The last few months have been tough for workers and jobseekers. The number of employees in the UK on payroll fell by almost 650,000 in June compared to March, according to figures from the Office for National Statistics as the coronavirus pandemic pushed the economy into record decline.
Not all sectors have been equally hit though. Alice Kirkland marketing manager at life sciences recruitment firm Carrot Pharma Recruitment says new roles in the medical industry have remained relatively steady, although some companies did pause recruitment at the start of lockdown.
Medical sales jobs have probably been hit the worst in the pharma sector, she points out. “The sales reps were taken off the roads because they were unable to schedule appointments in hospital settings,” she says, but reveals these roles have started to pick up again.
Kirkland says other vacancies, such as medical communications and market research, have been pretty buoyant throughout the crisis. It’s likely these jobs have fared better because they already lent themselves to remote working.
Attract the right talent
But that doesn’t mean hiring for new roles remotely has been a breeze. Working from home has been an adjustment for everybody who was used to spending their working day in an office. And it’s been even more challenging for companies looking to recruit staff and onboard new candidates.
Kirkland says getting to grips with the most appropriate video-conferencing software has been a particular stress. But now that the initial tech teething problems have settled down, pharma companies are realising there is a lot they can still achieve remotely when recruiting.
To help the pharma sector with the additional challenges presented in lockdown, Carrot put together several online guides to reassure the industry that it could still recruit successfully in a challenging time. Paradoxically, the crisis may have led firms to promising candidates they never would have met in normal times.
“This is an ideal time to attract candidates who might not necessarily have been looking for a new role before lockdown,” explains Kirkland.
The coronavirus pandemic has made many people pause and think seriously about changes they’d like to make in their lives. It’s also been a good time to update CVs and participate in online courses. And of course, working from home has made it easier to do a sneaky job interview on your lunch break.
“A lot of candidates might also have realised within the first couple of weeks of lockdown that their current company hadn’t supported them as well as they thought they should have,” points out Kirkland.
Once you’ve found the right candidate and they’ve passed their reference checks, the next challenge is how to welcome them to the company when you’re not able to meet in person. It’s critical to ensure your onboarding processes are up to scratch if they have to be done remotely.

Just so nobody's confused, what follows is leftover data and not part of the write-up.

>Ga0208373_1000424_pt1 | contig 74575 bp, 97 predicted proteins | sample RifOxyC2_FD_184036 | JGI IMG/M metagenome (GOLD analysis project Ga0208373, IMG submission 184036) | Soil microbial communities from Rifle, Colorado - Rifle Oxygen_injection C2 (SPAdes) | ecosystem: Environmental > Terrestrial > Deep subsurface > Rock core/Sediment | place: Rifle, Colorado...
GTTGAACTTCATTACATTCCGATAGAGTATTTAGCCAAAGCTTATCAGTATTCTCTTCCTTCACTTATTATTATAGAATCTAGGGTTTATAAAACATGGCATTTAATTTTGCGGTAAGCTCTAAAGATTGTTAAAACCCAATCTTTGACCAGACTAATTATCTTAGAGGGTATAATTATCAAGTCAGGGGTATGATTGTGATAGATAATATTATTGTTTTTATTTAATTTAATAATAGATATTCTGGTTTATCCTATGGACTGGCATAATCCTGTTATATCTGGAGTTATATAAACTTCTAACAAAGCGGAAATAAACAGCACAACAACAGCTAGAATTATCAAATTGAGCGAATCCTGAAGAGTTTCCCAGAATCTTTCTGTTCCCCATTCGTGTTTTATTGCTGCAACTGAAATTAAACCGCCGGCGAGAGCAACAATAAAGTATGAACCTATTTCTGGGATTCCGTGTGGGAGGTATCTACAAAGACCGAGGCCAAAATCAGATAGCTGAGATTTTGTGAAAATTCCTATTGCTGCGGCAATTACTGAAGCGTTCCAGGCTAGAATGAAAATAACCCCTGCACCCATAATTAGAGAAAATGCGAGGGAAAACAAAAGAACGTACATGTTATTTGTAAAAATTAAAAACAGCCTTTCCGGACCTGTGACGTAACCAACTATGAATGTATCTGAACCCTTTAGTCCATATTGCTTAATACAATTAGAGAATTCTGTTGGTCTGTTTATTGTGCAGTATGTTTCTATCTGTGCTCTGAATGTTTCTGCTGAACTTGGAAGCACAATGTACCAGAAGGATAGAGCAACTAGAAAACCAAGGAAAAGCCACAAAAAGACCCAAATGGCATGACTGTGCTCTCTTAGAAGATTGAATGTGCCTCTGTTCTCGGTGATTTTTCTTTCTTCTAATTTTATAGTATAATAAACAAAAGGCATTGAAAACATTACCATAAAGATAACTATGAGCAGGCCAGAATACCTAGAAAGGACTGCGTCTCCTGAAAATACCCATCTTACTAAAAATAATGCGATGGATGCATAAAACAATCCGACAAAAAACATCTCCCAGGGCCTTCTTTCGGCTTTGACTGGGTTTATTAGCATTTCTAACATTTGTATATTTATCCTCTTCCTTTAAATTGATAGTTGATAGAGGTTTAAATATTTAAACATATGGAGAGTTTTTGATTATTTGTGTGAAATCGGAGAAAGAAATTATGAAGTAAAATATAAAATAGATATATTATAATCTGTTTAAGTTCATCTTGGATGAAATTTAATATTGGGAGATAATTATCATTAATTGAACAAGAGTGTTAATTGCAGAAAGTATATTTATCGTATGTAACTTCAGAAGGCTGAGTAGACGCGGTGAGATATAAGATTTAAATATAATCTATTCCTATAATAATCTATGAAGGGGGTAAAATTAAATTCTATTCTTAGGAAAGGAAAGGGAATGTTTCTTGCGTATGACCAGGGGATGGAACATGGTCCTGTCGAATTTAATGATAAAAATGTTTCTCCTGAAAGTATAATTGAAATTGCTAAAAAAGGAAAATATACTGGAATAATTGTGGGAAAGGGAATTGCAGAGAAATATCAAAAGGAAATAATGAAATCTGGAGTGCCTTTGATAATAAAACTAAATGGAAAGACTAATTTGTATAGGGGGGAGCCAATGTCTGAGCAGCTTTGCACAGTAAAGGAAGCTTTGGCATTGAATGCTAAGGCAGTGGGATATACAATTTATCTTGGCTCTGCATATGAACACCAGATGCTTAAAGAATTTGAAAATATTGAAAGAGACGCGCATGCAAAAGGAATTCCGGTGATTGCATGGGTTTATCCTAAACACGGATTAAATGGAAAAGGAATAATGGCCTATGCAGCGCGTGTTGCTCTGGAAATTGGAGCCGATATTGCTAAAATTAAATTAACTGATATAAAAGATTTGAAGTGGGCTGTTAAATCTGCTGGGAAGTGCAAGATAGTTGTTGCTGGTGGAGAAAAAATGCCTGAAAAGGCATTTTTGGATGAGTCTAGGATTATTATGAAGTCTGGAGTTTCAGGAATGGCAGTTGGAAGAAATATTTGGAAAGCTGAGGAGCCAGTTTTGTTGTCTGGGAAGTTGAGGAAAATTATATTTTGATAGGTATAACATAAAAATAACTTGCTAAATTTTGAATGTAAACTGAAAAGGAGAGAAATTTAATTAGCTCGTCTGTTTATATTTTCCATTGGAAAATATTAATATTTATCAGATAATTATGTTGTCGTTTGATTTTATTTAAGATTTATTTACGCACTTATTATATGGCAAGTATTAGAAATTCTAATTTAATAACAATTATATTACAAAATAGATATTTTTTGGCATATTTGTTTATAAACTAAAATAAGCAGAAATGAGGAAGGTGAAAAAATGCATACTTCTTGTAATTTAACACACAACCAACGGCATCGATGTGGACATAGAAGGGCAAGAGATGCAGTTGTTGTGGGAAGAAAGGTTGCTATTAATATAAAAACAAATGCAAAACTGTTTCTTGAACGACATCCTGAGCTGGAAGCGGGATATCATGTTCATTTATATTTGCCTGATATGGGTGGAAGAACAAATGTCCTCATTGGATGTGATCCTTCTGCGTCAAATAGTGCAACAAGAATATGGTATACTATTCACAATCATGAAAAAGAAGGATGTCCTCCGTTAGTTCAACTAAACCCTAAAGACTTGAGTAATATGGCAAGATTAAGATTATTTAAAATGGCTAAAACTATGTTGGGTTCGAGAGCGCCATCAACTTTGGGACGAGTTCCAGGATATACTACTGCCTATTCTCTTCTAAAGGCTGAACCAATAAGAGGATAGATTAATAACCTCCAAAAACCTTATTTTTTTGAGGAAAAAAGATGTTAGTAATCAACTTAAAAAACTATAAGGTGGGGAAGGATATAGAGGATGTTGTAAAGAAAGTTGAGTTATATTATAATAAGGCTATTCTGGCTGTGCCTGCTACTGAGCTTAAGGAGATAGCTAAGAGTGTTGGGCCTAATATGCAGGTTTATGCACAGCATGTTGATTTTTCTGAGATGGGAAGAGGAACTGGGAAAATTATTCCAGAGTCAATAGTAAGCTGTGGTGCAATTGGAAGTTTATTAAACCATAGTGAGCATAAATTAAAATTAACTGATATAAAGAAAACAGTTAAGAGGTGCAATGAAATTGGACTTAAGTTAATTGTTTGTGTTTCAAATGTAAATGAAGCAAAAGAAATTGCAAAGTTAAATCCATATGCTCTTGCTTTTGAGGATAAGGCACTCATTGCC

“It’s quite a new one for pretty much everybody,” acknowledges Kirkland. “Normally even if you were working in a remote role beforehand, you might have been brought into the office the first week to get to know your team and the company culture.”
Carrot has found that on average new starters decide within the first three months of beginning a new job whether they’re going to stay with that company for the long haul. So, employers have to make sure they make a good first impression. That means ensuring that the new starter has the right technology. Ergonomics are vital too – does your new recruit have a comfortable chair and desk to do their work on?
One-to-ones are perhaps even more important when everyone’s working remotely. It’s difficult to gauge how well your direct report is getting on if you’re not regularly checking in with them.
“But don’t neglect the human side,” says Kirkland, who suggests sending new starters a little welcome package. “There’s usually a sense of celebration around starting a new job, and if you don’t get that whilst working remotely, you might not create a connection with the company.”
Even small gestures can make a difference, such as inviting the team to spend the last half hour of the week having virtual drinks so a new starter can feel welcome and start to bond with their new colleagues.
Lessons for the future
Many companies will be returning to their offices as lockdown eases, but it remains to be seen whether some hiring and onboarding processes adopted over the crisis may be here to stay. Kirkland believes video interviews early on in the recruitment process could become more common and even ensure that pharma companies attract the right talent.
“If it’s easier for candidates to attend that first interview, then the company is probably likely to open up that candidate pool to a much wider and greater selection of people,” she explains.
While it’s an unnerving time for job seekers in pharma and beyond, Kirkland believes there’s plenty you can do to improve your chances of securing a new role.
“The main thing is to stay optimistic,” she says. “Now might be a great time to apply for a role. You’ve got more time to be flexible about attending interviews. And you’ve potentially got more time to update your CV or gain extra skills to help you stand out.”